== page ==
Journal of the Royal Statistical Society, Volume 8

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Statistical Society of London, 1845
 

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Pagina 147 - Cannot be ill, cannot be good : if ill, Why hath it given me earnest of success, Commencing in a truth ? I am thane of Cawdor : If good, why do I yield to that suggestion Whose horrid image doth unfix my hair And make my seated heart knock at my ribs, Against the use of nature...
Pagina 147 - This supernatural soliciting Cannot be ill ; cannot be good : if ill, Why hath it given me earnest of success Commencing in a truth ? — I am thane of Cawdor : If good, why do I yield to that suggestion...
Pagina 139 - The immortal mind, that hath forsook Her mansion in this fleshly nook : And of those demons that are found In fire, air, flood, or under ground, Whose power hath a true consent With planet, or with element. Sometime let gorgeous Tragedy In scepter'd pall come sweeping by, Presenting Thebes, or Pelops' line, Or the tale of Troy divine; Or what (though rare) of later age Ennobled hath the buskin'd stage.
Pagina 147 - What nothing earthly gives, or can destroy, The soul's calm sunshine, and the heart-felt joy, Is virtue's prize: A better would you fix?
Pagina 140 - I will conclude with that which hath rationem totius, which is, that it disposeth the constitution of the mind not to be fixed or settled in the defects thereof, but still to be capable and susceptible of growth and reformation.
Pagina 139 - Or let my lamp at midnight hour Be seen in some high lonely tower, Where I may oft outwatch the Bear, With thrice-great Hermes, or unsphere The spirit of Plato, to unfold What worlds or what vast regions hold The immortal mind, that hath forsook Her mansion in this fleshly nook...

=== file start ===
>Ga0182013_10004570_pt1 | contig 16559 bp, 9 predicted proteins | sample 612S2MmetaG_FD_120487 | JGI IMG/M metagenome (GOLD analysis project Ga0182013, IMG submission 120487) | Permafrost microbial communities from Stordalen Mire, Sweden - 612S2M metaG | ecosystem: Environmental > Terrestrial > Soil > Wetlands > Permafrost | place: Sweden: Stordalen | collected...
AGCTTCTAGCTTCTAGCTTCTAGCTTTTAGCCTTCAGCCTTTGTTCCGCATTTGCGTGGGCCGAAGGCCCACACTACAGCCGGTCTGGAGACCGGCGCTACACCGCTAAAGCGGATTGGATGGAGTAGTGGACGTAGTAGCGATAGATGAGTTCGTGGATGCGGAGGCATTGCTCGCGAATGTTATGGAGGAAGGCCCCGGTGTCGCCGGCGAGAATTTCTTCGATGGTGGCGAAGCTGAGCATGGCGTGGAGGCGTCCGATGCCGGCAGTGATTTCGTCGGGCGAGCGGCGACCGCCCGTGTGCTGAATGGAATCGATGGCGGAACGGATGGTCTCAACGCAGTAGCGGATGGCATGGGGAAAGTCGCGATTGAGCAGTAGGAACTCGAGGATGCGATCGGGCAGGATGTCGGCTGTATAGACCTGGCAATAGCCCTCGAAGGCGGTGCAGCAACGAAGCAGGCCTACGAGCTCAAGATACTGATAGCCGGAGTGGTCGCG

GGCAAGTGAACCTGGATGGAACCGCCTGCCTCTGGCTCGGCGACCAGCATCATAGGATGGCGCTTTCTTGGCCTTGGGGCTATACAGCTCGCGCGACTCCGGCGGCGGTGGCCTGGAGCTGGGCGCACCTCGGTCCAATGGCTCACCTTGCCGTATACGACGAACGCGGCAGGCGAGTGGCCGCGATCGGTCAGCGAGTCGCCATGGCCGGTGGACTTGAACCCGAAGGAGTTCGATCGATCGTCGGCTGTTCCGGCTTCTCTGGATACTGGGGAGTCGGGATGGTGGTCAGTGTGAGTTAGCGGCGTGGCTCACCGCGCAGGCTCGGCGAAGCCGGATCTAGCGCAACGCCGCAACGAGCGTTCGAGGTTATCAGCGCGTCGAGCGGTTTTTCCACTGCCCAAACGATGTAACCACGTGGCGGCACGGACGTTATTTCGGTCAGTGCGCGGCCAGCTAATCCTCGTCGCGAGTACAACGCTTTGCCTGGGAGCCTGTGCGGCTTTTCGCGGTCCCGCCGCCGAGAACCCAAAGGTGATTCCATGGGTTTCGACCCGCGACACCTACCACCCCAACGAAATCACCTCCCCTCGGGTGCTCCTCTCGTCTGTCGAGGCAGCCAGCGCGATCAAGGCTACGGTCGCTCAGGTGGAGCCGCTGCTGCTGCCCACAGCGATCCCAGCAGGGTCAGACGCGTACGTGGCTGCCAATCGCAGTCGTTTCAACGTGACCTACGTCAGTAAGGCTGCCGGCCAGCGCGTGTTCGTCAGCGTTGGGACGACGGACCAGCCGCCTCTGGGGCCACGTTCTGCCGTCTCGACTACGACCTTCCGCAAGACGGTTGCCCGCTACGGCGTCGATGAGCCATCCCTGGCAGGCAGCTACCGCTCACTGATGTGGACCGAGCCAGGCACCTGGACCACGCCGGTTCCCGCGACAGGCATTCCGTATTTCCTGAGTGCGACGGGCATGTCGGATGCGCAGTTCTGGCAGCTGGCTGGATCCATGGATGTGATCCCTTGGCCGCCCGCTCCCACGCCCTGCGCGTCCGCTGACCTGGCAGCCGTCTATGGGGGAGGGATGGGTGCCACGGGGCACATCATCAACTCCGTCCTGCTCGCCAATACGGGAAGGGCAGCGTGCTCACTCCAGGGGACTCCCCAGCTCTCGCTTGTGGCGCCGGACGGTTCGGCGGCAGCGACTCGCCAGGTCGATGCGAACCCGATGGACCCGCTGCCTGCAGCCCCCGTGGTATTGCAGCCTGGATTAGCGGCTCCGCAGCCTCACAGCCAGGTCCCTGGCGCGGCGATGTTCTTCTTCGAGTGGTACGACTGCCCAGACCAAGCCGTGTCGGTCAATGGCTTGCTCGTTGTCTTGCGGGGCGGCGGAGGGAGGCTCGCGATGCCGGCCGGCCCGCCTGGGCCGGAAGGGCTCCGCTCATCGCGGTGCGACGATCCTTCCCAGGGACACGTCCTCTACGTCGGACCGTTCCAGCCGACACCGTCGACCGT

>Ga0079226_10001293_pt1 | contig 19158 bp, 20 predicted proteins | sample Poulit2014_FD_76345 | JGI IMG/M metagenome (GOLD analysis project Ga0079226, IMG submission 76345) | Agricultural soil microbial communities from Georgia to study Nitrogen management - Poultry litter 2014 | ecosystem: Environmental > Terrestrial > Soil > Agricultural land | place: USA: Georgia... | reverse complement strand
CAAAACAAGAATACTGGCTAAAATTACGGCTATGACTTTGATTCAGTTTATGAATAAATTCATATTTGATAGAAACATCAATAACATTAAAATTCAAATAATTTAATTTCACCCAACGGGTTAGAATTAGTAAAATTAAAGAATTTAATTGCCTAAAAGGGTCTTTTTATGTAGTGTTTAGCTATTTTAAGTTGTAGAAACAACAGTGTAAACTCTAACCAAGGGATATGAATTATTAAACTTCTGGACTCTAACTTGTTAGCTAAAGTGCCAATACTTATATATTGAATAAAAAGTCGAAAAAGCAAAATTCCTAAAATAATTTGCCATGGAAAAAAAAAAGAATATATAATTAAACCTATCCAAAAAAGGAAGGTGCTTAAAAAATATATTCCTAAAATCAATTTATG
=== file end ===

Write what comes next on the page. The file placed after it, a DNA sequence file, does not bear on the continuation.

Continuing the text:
Pagina 140 - The good parts he hath he will learn to show to the full, and use them dexterously, but not much to increase them : the faults he hath he will learn how to hide and colour them, but not much to amend them : like an ill mower, that mows on still, and never whets his scythe : whereas with the learned man it fares otherwise, that he doth ever intermix the correction and amendment of his mind with the use and employment thereof.
Pagina 147 - tis the price of toil; The knave deserves it, when he tills the soil, The knave deserves it, when he tempts the main, Where folly fights for kings, or dives for gain.
Pagina 140 - Nay further, in general and in sum, certain it is that veritas and bonitas differ but as the seal and the print ; for truth prints goodness, and they be the clouds of error which descend in the storms of passions and perturbations.
Pagina 139 - Epictetus, who went forth one day and saw a woman weeping for her pitcher of earth that was broken, and went forth the next day and saw a woman weeping for her son that was dead, and thereupon said, Heri vidi fragilem frangi, hodie vidi mortalem mori.

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